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Pericardiocentesis is a procedure that involves removing pericardial fluid for diagnostic evaluation or to treat pericardial effusions and/or cardiac tamponade. It may be performed in both children and adults.A spinal needle is attached to a syringe and inserted into the pericardial sac to aspirate blood or fluid. A temporary drain may be placed during the procedure if significant is required. Multiple approaches (subxiphoid, apical, and parasternal) may be used to perform pericardiocentesis, generally with ultrasound guidance. There are no absolute contraindications to pericardiocentesis. Complications include dysrhythmias, pneumothorax, pneumopericardium, and .
- Diagnostic pericardiocentesis 
- Therapeutic pericardiocentesis 
- Absolute: none
We list the most important contraindications. The selection is not exhaustive.
- Pericardiocentesis can be performed with or without placement of an indwelling catheter (pericardial drain).
- Guidance with imaging is preferred, e.g., using POCUS, CT, or fluoroscopy.
- A blind technique can be performed if ultrasound is unavailable in patients with cardiac arrest or peri-arrest arrhythmias.
- pericardial space. can be used to confirm needle positioning within the
- ECG leads attached to the needle to help confirm positioning if POCUS is unavailable.
Landmarks and positioning
There are three main approaches to pericardiocentesis. 
Subxiphoid approach 
- Entry point: 1 cm inferior to the left xiphocostal angle
- Trajectory: Position the needle at a 30° angle to the skin and advance toward the left shoulder.
Parasternal approach 
- Entry point: 1 cm lateral to the left sternal border at the 5th or 6th intercostal space
- Trajectory: Advance the needle over the rib border toward the pericardium.
Apical approach 
- Entry point: the intercostal space inferior and 1 cm lateral to the cardiac apex
- Trajectory: Advance the needle over the rib toward the right shoulder.
Emergency pericardiocentesis may be performed with minimal equipment, however, additional equipment is required for temporary drain placement. 
- Ultrasound machine
- Sterile gown and gloves
- Sterile full-body drape
- Sterile ultrasound probe cover
- Antiseptic solution
- Large (16–18-gauge, 6 inch) spinal needle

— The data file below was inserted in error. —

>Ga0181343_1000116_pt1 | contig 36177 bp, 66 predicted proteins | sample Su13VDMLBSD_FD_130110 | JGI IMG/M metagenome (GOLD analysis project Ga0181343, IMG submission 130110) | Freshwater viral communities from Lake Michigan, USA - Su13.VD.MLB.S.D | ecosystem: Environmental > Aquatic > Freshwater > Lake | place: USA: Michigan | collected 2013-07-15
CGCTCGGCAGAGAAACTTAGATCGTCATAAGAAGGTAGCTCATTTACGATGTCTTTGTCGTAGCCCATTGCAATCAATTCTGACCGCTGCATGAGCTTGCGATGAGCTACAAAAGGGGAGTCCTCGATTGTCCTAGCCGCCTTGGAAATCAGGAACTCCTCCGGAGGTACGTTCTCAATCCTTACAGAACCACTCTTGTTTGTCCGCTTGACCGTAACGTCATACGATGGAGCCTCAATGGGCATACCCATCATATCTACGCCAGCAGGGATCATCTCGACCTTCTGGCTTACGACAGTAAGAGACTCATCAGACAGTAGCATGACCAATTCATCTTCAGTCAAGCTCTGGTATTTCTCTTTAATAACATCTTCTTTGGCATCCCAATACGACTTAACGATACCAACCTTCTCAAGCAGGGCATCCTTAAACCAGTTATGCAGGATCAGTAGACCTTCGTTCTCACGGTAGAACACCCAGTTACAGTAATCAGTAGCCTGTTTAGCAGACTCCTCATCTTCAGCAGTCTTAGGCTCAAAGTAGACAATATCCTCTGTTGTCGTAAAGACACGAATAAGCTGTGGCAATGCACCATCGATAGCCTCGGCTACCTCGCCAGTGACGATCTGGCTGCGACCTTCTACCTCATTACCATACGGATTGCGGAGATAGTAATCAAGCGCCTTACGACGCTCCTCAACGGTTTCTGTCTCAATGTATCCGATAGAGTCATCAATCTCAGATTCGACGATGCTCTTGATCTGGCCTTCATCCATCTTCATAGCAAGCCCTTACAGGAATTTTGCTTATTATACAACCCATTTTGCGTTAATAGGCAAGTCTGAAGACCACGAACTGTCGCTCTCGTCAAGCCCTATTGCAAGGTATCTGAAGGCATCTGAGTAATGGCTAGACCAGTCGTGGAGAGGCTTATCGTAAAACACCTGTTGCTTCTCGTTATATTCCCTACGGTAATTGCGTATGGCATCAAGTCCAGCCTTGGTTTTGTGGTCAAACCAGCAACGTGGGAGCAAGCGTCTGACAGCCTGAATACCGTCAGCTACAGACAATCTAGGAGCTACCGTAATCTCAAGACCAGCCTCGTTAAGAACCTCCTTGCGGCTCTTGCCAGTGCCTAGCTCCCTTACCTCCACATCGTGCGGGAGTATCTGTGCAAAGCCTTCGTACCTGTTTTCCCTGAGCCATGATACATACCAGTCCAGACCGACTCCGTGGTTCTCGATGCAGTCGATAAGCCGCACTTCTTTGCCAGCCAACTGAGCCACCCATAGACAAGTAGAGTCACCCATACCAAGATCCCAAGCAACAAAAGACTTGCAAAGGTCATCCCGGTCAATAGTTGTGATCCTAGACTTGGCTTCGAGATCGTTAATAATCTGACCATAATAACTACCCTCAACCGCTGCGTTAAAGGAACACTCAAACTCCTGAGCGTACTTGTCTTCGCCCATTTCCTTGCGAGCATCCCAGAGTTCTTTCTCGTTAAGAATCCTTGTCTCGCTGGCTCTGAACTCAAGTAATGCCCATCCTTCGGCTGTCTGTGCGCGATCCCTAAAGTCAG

- Syringe: minimum 10 mL; consider larger volumes (e.g. 20–60 mL) for large effusions
Agitated saline apparatus
- Air-filled (0.5–1 mL) syringe
- Saline-filled (8–9 mL) syringe
- Three-way stopcock
Temporary pericardial drain equipment
- Ready the ultrasound machine.
- Select the optimal ultrasound. based on effusion size and accessibility on
- Initiate cardiac monitoring.
- Position the patient supine with the head of the bed at a 30–45° angle.
- Perform and maintain a , e.g., by using a and full-body sterile drape.
- Consider fentanyl, midazolam) in hemodynamically stable patients. and/or (e.g., with
- Assemble apparatus.
The following steps are applicable to both children and adults.
Pericardial puncture 
- Attach a large (16–18-gauge, 6 inch) spinal needle to a syringe.
- Follow the selected ultrasound guidance. under
- Maintain negative pressure on the syringe and advance until fluid returns.
- Remove the syringe and attach the apparatus.
- Confirm pericardial needle placement by injecting under ultrasound guidance.
- Follow the diagnostic pericardiocentesis steps or therapeutic pericardiocentesis steps as needed.
Diagnostic pericardiocentesis steps 
- Perform steps and confirm proper needle position.
- Aspirate enough fluid for .
- Once fluid is obtained, remove the needle and place an .
Therapeutic pericardiocentesis steps 
Pericardial drain placement is an optional step for patients with a high risk of recurrence.
- Perform steps and confirm proper needle position.
- For cardiac tamponade, aspirate enough fluid to relieve obstructive shock using an appropriately sized syringe. 
- If pericardial drain placement is desired, use the as follows:
- Advance the guidewire through the needle into the pericardial sac.
- Remove the needle.
- Make a small incision at the site of entry.
- Use a to dilate the tissue tract.
- Remove the dilator and advance the .
- Remove the guidewire.
- Secure the catheter with a suture and apply a .
- Connect the catheter to a to drain by gravity.
- CXR obtained
- Patient admitted for postprocedural monitoring 
- Sample sent for pericardial fluid analysis (if desired)
- Procedure documented
- Ultrasound repeated 24 hours postprocedure to assess for recurrent effusion